Customs boss fights corruption claims by Special Prosecutor
The Commissioner of the Customs Division of the Ghana Revenue Authority (GRA), Colonel Kwadwo Damoah (Rtd), has rejected claims by the Office of the Special Prosecutor (OSP) inditing some officials of corrupt practices in the reduction of taxes for La Bianca Company Limited.
Addressing Management staff at a Kumasi retreat, the Commissioner stated that the findings were unacceptable and intended to dent his image and that of other officials.
“The Office of the Special Prosecutor is trying to indict the deputy and myself, anyone of you who has read that report will know very well the basis of that,” he added.
A 12-paged-Investigative Report published by the OSP, dated August 3, 2022, accused Ms. Eunice Jacqueline Buah Asomah-Hinneh, owner of La Bianca Company Limited and a Council of State Member of influence peddling.
It said she employed her position as a member of the Council of State and a member of the Board of Directors of Ghana Ports and Harbours Authority (GPHA) to secure a favourable reduction in benchmark values on frozen goods imported by La Bianca.
It said on 16 November 2021, the (OSP) received a written complaint from one Frank Asare against La Bianca Group of Companies and its subsidiaries and the Customs Division of the Ghana Revenue Authority (GRA).
The report said the complainant alleged corrupt, illegal and dealings between La Bianca and the Customs Division resulting in the reduction of benchmark values of frozen food products imported by La Bianca “under the guise of customs advance rulings.”
The OSP said it initiated full-scale investigations into the matter and probed all parties in question, including Ms Asomah-Hinneh; Mr Etse Gadegbeku, the Managing Director of Labianca; Colonel (Rtd.) Kwadwo Damoah, the Commissioner for Customs, and Mr. Joseph
Adu Kyei, the Deputy Commissioner for Customs.
The OSP said it found that La Bianca, which commenced operations in 2014 and imported about 200 forty-footer shipping containers of frozen foods monthly, did not have “much engagement” with the Customs Division until 2017 – the same period when Ms AsomahHinneh had been elected a member of the Council of State and a member of the GPHA Governing Board.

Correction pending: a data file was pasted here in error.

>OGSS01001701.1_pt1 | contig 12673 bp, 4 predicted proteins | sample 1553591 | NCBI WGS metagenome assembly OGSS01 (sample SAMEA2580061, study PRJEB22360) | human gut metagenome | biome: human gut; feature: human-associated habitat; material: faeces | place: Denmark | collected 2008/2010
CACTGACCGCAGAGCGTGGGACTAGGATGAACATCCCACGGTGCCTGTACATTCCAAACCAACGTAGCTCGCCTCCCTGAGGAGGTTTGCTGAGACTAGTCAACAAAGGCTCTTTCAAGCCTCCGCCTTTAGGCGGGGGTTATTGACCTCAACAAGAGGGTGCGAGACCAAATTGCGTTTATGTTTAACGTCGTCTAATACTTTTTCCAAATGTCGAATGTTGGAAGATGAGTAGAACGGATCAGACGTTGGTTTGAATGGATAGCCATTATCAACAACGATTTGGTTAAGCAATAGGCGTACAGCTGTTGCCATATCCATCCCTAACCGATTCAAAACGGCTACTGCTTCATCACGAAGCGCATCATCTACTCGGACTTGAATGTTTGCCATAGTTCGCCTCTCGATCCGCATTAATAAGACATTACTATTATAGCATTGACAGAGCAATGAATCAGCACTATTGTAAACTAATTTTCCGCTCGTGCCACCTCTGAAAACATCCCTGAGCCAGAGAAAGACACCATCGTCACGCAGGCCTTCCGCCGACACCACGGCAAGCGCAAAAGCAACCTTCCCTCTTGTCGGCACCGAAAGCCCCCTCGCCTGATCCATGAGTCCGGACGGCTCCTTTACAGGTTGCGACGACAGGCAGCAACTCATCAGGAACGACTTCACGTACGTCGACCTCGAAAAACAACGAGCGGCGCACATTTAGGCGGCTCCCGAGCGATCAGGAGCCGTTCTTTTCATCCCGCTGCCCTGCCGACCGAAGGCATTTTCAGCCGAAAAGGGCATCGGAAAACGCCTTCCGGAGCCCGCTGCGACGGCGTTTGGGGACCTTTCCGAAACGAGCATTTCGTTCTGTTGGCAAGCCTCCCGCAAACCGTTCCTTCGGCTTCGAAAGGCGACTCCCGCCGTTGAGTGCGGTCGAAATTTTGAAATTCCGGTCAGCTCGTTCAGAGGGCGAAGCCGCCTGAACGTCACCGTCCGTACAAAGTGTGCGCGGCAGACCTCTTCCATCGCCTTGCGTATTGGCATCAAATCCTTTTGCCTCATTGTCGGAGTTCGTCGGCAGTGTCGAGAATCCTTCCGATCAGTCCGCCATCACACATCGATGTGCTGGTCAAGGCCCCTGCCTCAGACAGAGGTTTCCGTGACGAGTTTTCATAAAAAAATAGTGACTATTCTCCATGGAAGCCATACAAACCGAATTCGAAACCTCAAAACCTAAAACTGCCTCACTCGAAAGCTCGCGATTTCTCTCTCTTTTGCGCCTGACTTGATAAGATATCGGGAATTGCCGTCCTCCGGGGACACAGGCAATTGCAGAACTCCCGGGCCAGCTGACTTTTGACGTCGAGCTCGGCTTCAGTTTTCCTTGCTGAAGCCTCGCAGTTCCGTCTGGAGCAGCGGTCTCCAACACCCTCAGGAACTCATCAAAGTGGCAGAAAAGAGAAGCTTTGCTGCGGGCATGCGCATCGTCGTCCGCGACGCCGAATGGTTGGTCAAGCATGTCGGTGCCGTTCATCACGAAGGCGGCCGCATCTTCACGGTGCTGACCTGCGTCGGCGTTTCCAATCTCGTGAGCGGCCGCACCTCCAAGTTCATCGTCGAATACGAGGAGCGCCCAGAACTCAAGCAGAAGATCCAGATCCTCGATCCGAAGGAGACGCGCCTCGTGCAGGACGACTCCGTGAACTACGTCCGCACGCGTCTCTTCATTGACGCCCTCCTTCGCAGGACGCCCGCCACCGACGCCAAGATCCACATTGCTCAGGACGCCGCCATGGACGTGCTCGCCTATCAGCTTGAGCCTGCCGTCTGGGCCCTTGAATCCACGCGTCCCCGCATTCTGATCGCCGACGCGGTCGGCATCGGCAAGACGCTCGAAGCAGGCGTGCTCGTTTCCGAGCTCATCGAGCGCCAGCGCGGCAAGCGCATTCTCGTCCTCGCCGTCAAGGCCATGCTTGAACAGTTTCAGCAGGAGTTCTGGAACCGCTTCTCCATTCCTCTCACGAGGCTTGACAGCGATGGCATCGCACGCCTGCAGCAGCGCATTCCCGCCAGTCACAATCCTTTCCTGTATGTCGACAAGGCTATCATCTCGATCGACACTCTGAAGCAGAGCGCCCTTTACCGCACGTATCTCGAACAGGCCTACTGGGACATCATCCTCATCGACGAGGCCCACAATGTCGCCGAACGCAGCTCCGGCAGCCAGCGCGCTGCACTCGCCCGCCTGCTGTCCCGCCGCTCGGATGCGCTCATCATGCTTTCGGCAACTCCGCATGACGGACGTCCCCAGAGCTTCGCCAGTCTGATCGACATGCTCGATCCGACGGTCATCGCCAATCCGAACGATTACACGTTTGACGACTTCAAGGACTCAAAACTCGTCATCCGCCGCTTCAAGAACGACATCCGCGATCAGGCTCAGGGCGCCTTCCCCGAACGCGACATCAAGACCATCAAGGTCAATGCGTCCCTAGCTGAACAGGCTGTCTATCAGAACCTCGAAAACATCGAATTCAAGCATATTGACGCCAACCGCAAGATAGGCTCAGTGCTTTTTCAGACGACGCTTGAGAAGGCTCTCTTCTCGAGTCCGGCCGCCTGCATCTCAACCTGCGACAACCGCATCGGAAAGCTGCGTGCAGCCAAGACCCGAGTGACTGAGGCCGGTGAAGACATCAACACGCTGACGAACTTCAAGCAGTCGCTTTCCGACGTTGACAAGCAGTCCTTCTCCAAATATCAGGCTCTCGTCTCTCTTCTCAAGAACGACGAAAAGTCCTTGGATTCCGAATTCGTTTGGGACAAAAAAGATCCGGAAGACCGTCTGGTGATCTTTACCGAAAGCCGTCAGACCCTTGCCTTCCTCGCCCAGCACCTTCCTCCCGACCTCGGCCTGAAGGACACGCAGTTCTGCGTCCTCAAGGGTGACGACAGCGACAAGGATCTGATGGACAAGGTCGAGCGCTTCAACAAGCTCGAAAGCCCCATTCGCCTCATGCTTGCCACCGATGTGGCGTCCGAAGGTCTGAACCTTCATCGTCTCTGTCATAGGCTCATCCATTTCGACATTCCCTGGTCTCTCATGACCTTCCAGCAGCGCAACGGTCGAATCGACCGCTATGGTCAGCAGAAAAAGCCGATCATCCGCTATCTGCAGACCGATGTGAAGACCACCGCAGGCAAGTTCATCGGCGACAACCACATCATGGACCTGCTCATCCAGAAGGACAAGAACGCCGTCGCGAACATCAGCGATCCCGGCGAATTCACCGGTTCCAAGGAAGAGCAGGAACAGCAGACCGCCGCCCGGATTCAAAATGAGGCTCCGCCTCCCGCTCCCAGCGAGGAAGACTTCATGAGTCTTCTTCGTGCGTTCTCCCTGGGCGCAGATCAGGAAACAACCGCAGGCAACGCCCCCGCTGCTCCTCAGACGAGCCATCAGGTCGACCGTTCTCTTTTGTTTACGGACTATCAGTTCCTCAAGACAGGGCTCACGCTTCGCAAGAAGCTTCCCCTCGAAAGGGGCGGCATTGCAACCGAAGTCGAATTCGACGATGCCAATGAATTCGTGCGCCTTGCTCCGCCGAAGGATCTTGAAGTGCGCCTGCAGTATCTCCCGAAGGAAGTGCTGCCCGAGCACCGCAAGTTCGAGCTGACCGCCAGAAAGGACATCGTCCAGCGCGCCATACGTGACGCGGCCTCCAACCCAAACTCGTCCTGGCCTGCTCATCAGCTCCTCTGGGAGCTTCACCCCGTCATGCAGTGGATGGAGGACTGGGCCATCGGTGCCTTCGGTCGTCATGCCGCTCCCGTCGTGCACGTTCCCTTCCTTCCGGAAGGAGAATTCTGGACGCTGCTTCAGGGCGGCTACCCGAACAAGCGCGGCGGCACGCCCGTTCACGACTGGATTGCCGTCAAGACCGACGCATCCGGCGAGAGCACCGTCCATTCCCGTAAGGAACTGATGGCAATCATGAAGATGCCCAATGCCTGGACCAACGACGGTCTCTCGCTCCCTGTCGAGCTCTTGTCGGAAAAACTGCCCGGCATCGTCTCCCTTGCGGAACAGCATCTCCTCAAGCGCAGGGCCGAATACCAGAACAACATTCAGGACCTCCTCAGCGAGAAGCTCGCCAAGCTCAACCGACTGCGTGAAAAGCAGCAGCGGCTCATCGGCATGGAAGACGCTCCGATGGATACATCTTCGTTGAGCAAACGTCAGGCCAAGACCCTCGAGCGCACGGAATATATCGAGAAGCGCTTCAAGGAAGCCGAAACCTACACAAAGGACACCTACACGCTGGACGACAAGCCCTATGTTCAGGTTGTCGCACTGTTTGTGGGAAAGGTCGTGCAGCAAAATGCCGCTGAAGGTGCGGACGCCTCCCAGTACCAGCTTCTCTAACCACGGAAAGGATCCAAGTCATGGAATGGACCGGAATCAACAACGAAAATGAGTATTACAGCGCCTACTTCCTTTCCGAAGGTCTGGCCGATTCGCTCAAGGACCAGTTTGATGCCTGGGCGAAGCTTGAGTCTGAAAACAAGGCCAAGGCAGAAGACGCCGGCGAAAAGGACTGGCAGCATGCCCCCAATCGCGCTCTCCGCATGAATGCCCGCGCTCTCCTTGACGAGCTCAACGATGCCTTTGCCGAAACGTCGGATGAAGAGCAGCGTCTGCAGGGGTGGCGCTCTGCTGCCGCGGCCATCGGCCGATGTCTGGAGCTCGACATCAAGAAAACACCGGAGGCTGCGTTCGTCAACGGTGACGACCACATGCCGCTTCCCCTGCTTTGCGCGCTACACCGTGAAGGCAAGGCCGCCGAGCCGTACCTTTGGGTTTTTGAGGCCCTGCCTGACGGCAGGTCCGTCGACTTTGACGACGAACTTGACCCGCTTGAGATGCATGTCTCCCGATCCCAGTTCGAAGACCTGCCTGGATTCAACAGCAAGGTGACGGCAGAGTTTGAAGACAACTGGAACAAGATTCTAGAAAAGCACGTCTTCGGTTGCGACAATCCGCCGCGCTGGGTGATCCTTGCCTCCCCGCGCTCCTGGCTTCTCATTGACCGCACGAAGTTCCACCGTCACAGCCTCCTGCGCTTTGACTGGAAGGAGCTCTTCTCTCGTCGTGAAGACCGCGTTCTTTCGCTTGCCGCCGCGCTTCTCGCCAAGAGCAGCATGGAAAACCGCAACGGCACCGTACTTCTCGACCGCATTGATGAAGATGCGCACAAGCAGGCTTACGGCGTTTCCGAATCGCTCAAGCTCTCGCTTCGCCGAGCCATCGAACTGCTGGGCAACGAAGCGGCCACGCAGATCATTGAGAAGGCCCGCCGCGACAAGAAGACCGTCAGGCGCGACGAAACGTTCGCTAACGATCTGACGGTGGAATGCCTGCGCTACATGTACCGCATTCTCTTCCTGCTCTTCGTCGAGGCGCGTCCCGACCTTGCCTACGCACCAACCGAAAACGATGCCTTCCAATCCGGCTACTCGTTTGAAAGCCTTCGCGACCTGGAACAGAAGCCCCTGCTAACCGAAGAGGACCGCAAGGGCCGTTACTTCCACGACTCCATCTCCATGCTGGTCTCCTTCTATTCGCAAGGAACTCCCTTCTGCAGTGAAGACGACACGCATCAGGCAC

An amount of GH₵1.074 million, which represented a deficit in import duties paid to the state, has since been recovered.
But Col. Damoah (Rtd) told the staff at the retreat that he sent a caution to the OSP, prior to the release of the report, to desist from attempts to vilify his hard-earned reputation.
“Luckily for me, God is always on my side. Before the report came, that person had made a statement to some people who had come to tell me he was going to publish something to discredit me,” the Commissioner alleged.
He said the granting of such waivers and concessions as was extended to to the La Bianca Company, a major importer of frozen foods, preceded his assumption of office as the head of the Customs Division.
Thus, his action was consistent with similar decisions made by his predecessors.
Meanwhile, the Chamber the Chamber of Freight and Trade has, in a statement to the media, explained that both the owner of La Bianca Group of Companies and the Ghana Revenue Authority did no wrong as claimed by the findings of the OSP’s investigations.
“The Office of the Special Prosecutor got it all wrong – This is a clear case of giving a dog a bad name and hanging it. The chamber strongly believes that both La Bianca and the Customs division of GRA acted in accordance with the Laws of Ghana, specifically the Customs Act
2015 (Act 891).”
“It is never out of place or illegal for any importer, for this matter, Labianca company limited to engage Customs after the first three years of operations for “customs advance ruling” under section 12 of the customs Act(Act 891).